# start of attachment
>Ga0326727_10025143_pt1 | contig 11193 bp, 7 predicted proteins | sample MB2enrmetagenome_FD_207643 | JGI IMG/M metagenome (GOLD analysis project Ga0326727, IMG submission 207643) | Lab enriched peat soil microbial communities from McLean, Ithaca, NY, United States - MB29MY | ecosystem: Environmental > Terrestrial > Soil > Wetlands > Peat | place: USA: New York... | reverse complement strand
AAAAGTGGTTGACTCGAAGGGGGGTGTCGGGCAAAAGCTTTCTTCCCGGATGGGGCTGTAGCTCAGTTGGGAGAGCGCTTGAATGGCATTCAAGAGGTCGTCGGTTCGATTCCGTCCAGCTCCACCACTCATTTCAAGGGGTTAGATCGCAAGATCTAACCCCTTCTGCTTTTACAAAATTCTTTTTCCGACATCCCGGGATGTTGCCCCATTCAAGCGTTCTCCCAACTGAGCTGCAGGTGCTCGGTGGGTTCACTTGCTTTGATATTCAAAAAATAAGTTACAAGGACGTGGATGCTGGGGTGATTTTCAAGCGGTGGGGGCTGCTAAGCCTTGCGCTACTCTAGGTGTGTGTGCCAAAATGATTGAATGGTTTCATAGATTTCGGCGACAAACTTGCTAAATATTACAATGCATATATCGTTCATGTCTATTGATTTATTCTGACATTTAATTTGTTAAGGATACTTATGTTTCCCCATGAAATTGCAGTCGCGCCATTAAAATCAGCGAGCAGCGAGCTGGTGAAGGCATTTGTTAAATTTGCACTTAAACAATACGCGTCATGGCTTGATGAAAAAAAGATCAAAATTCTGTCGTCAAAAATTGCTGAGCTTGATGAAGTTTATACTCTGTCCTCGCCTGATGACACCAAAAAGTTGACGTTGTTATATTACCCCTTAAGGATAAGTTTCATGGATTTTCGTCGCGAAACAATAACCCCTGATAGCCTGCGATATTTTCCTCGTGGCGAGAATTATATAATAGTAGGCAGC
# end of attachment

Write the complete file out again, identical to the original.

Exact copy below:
>Ga0326727_10025143_pt1 | contig 11193 bp, 7 predicted proteins | sample MB2enrmetagenome_FD_207643 | JGI IMG/M metagenome (GOLD analysis project Ga0326727, IMG submission 207643) | Lab enriched peat soil microbial communities from McLean, Ithaca, NY, United States - MB29MY | ecosystem: Environmental > Terrestrial > Soil > Wetlands > Peat | place: USA: New York... | reverse complement strand
AAAAGTGGTTGACTCGAAGGGGGGTGTCGGGCAAAAGCTTTCTTCCCGGATGGGGCTGTAGCTCAGTTGGGAGAGCGCTTGAATGGCATTCAAGAGGTCGTCGGTTCGATTCCGTCCAGCTCCACCACTCATTTCAAGGGGTTAGATCGCAAGATCTAACCCCTTCTGCTTTTACAAAATTCTTTTTCCGACATCCCGGGATGTTGCCCCATTCAAGCGTTCTCCCAACTGAGCTGCAGGTGCTCGGTGGGTTCACTTGCTTTGATATTCAAAAAATAAGTTACAAGGACGTGGATGCTGGGGTGATTTTCAAGCGGTGGGGGCTGCTAAGCCTTGCGCTACTCTAGGTGTGTGTGCCAAAATGATTGAATGGTTTCATAGATTTCGGCGACAAACTTGCTAAATATTACAATGCATATATCGTTCATGTCTATTGATTTATTCTGACATTTAATTTGTTAAGGATACTTATGTTTCCCCATGAAATTGCAGTCGCGCCATTAAAATCAGCGAGCAGCGAGCTGGTGAAGGCATTTGTTAAATTTGCACTTAAACAATACGCGTCATGGCTTGATGAAAAAAAGATCAAAATTCTGTCGTCAAAAATTGCTGAGCTTGATGAAGTTTATACTCTGTCCTCGCCTGATGACACCAAAAAGTTGACGTTGTTATATTACCCCTTAAGGATAAGTTTCATGGATTTTCGTCGCGAAACAATAACCCCTGATAGCCTGCGATATTTTCCTCGTGGCGAGAATTATATAATAGTAGGCAGC